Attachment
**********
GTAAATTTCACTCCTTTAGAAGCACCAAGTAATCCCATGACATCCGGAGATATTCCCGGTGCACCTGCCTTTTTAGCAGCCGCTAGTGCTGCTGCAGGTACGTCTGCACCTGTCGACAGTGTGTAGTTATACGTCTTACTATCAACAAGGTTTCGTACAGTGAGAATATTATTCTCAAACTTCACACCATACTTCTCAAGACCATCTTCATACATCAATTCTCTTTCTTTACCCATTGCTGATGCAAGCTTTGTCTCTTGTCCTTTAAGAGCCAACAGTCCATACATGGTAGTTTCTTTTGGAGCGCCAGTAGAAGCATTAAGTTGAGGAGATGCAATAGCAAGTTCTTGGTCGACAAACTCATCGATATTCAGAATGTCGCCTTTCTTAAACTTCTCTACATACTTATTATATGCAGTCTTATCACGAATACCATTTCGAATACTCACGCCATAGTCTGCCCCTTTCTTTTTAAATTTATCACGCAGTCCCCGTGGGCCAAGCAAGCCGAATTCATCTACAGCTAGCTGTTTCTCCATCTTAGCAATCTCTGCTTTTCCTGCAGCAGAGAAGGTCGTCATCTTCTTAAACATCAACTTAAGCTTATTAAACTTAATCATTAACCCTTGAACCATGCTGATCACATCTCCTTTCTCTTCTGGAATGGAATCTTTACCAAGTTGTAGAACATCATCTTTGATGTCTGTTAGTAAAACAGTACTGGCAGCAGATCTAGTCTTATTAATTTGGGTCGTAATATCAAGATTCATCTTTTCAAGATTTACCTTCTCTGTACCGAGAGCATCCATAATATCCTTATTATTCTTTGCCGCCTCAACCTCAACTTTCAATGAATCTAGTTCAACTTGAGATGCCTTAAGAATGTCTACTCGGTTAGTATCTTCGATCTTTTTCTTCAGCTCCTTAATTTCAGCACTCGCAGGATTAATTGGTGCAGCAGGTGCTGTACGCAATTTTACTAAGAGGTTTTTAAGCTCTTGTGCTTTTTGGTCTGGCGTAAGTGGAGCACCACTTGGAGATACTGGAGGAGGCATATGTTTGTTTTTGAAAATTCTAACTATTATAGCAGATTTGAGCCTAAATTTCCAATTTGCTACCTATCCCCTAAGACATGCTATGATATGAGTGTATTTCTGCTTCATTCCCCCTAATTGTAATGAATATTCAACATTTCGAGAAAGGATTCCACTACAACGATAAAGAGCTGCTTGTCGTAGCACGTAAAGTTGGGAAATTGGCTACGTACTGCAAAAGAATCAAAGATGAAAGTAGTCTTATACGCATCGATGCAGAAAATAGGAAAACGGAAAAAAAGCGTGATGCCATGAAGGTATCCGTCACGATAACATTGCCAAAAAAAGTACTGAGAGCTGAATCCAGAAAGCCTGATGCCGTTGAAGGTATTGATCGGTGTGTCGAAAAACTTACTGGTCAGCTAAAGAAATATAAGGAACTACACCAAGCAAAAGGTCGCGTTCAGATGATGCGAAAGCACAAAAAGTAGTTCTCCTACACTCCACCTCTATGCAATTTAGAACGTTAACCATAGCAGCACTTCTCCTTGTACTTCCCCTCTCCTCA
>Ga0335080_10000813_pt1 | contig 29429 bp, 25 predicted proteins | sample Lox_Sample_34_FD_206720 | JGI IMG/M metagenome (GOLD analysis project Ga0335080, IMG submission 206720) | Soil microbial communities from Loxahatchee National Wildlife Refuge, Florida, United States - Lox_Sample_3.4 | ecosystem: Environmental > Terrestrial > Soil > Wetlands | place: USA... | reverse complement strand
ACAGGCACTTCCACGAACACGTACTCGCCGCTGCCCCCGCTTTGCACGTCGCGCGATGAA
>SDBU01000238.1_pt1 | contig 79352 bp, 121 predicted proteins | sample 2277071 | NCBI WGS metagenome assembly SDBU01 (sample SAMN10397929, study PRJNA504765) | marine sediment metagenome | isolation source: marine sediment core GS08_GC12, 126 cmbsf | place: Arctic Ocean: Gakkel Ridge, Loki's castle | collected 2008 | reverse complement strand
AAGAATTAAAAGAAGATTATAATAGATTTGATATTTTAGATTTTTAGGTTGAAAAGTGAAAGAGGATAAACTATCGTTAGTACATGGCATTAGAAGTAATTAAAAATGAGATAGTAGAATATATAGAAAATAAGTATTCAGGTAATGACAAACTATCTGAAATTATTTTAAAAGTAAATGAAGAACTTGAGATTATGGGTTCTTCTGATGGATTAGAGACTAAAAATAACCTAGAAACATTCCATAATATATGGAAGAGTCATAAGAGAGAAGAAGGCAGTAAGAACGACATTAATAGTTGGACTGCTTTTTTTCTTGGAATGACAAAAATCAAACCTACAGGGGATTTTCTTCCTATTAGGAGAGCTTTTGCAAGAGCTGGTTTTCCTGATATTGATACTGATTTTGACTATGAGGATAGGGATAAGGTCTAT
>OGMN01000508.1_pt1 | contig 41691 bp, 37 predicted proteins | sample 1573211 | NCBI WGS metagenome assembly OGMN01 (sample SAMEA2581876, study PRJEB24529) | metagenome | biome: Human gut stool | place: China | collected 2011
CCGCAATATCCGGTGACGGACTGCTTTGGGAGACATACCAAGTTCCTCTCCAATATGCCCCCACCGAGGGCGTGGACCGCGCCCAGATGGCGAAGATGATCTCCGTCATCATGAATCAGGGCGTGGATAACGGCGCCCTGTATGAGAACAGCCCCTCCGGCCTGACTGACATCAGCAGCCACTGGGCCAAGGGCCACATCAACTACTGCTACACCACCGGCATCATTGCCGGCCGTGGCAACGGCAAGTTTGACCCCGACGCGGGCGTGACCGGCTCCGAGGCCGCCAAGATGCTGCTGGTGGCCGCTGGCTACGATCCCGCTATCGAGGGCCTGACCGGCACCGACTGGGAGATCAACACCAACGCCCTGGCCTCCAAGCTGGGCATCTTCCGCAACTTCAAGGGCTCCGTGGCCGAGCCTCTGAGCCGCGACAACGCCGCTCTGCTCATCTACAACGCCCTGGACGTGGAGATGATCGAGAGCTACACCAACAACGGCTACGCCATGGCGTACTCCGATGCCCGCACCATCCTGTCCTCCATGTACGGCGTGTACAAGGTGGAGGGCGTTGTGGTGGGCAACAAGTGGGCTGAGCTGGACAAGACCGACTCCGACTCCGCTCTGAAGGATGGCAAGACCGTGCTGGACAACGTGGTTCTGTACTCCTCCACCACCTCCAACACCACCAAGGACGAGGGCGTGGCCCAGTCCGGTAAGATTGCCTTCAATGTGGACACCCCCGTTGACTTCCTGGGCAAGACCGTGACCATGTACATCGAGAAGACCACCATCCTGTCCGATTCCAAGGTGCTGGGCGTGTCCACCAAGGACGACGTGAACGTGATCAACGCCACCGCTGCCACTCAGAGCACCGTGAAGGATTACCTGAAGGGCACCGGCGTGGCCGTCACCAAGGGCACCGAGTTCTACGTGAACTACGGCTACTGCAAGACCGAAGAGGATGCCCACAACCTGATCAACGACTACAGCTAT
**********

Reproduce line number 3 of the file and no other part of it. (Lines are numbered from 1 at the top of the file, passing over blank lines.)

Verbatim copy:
ACAGGCACTTCCACGAACACGTACTCGCCGCTGCCCCCGCTTTGCACGTCGCGCGATGAA